Demonetisation : Failures – UPSC GS3

How demonetisation was a failure?
  • Disruption: The demonetisation in 2016 caused widespread disruption in the economy. For instance, personal hardship, the loss of income and savings, and economic slowdown.
  • Very little of its declared objectives were achieved such as eliminating black money, corruption, moving towards a “less cash and more digital economy”, or increased tax compliance.
  • Almost all cash returned to banks : More than 99.3% of the cancelled notes were returned to the banks. If black money had existed as stockpiles of illegal cash, clearly all of it was very efficiently laundered.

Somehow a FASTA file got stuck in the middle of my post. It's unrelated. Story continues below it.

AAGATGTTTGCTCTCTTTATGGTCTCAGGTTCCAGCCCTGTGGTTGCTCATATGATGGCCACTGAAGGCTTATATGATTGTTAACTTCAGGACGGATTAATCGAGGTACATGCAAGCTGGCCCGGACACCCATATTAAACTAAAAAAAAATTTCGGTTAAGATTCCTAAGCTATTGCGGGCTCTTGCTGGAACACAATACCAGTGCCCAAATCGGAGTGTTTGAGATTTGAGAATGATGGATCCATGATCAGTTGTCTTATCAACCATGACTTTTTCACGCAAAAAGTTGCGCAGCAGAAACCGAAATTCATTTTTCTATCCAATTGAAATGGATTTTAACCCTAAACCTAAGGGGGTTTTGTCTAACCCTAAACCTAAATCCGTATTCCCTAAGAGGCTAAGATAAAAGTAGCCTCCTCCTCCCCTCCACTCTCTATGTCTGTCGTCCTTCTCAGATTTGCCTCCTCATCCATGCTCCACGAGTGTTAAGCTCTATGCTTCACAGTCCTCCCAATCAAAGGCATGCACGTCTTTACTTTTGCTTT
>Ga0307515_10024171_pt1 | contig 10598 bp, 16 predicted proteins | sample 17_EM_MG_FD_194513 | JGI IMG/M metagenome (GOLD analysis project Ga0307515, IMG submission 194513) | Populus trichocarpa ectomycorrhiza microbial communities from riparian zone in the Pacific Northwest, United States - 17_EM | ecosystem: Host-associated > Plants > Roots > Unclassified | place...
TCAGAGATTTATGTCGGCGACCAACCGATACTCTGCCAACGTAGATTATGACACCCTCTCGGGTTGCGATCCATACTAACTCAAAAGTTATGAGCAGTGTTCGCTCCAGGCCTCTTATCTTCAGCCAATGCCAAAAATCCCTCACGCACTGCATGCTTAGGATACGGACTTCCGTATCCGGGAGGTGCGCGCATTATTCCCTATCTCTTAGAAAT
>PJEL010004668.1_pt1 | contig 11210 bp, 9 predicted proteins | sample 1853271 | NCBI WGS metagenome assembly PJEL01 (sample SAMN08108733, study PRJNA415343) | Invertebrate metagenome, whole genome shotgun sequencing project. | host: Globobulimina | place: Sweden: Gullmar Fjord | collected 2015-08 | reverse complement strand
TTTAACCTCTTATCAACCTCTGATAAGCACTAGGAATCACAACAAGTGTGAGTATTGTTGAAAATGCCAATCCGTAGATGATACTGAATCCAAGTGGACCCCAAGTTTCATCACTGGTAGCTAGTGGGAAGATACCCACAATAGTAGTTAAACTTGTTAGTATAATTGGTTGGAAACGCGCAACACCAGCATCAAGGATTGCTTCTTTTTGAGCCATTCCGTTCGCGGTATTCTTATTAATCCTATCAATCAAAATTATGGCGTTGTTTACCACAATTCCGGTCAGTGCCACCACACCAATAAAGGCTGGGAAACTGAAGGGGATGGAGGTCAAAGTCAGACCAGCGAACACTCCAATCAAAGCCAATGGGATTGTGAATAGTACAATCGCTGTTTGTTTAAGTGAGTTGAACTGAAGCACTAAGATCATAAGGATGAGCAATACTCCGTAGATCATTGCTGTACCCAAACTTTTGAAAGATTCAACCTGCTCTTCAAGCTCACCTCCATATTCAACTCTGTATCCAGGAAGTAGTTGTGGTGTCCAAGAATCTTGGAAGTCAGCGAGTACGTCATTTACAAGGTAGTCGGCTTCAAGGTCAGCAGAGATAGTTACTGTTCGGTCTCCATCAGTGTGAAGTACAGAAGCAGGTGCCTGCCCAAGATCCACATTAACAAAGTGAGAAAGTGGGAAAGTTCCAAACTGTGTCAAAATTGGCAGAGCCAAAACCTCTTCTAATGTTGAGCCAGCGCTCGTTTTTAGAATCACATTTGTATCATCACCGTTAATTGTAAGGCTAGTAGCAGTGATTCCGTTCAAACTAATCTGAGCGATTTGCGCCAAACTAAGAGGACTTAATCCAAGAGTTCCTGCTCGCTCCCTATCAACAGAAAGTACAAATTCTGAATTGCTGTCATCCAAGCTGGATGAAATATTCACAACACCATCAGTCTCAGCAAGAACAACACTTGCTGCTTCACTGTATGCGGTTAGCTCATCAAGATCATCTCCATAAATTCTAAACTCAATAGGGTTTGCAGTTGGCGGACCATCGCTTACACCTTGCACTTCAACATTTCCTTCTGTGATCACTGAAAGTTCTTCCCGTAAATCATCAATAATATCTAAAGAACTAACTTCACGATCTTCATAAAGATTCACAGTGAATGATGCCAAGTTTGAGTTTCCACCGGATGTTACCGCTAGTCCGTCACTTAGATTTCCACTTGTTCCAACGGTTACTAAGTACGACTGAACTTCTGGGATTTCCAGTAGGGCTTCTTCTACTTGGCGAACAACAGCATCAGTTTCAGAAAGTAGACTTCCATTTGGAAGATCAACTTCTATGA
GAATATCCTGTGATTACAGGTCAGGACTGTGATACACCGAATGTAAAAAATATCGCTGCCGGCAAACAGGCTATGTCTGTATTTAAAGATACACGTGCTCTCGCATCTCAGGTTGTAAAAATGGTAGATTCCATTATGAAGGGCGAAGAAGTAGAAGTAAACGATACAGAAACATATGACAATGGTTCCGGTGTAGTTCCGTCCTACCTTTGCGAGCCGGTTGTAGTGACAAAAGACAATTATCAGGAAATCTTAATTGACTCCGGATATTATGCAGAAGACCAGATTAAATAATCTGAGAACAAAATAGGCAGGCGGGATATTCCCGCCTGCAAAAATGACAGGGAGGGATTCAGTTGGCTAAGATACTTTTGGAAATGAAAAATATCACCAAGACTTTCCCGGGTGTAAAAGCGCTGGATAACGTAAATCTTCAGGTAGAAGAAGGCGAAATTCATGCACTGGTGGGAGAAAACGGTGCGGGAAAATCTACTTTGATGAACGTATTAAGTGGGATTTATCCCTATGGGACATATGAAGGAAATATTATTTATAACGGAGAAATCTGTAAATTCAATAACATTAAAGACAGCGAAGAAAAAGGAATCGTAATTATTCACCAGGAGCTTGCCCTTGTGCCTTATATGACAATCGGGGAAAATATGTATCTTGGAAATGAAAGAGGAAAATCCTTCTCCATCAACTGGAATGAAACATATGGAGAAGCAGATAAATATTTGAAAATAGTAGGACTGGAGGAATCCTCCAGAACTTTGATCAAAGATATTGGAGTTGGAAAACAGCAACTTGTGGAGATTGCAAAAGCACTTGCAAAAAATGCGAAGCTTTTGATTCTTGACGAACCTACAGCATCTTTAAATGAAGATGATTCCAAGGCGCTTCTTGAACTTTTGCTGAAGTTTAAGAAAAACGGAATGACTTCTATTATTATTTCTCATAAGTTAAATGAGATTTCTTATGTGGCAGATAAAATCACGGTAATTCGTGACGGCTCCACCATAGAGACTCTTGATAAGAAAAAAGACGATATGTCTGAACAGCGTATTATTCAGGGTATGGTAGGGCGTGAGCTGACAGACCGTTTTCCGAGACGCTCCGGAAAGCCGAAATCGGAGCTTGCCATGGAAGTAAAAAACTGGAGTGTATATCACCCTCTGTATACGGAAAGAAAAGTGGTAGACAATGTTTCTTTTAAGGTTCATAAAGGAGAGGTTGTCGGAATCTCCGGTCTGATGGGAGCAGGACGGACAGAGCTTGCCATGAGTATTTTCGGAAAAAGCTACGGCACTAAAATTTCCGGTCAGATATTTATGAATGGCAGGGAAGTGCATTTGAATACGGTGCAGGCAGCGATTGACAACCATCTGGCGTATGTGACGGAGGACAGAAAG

• No difference in tax base: The ratio of direct tax collections to the national income rose marginally in 2016-17. But this cannot be attributed to demonetisation alone. The Goods and Services Tax introduced in 2017 may have nudged potential income tax assesses to comply with the laws.
  • Increased use of Physical cash: The cash-in-circulation has now exceeded pre-demonetisation levels. Also, post-COVID-19, reliance on cash is much higher, and with more higher denomination notes in circulation.
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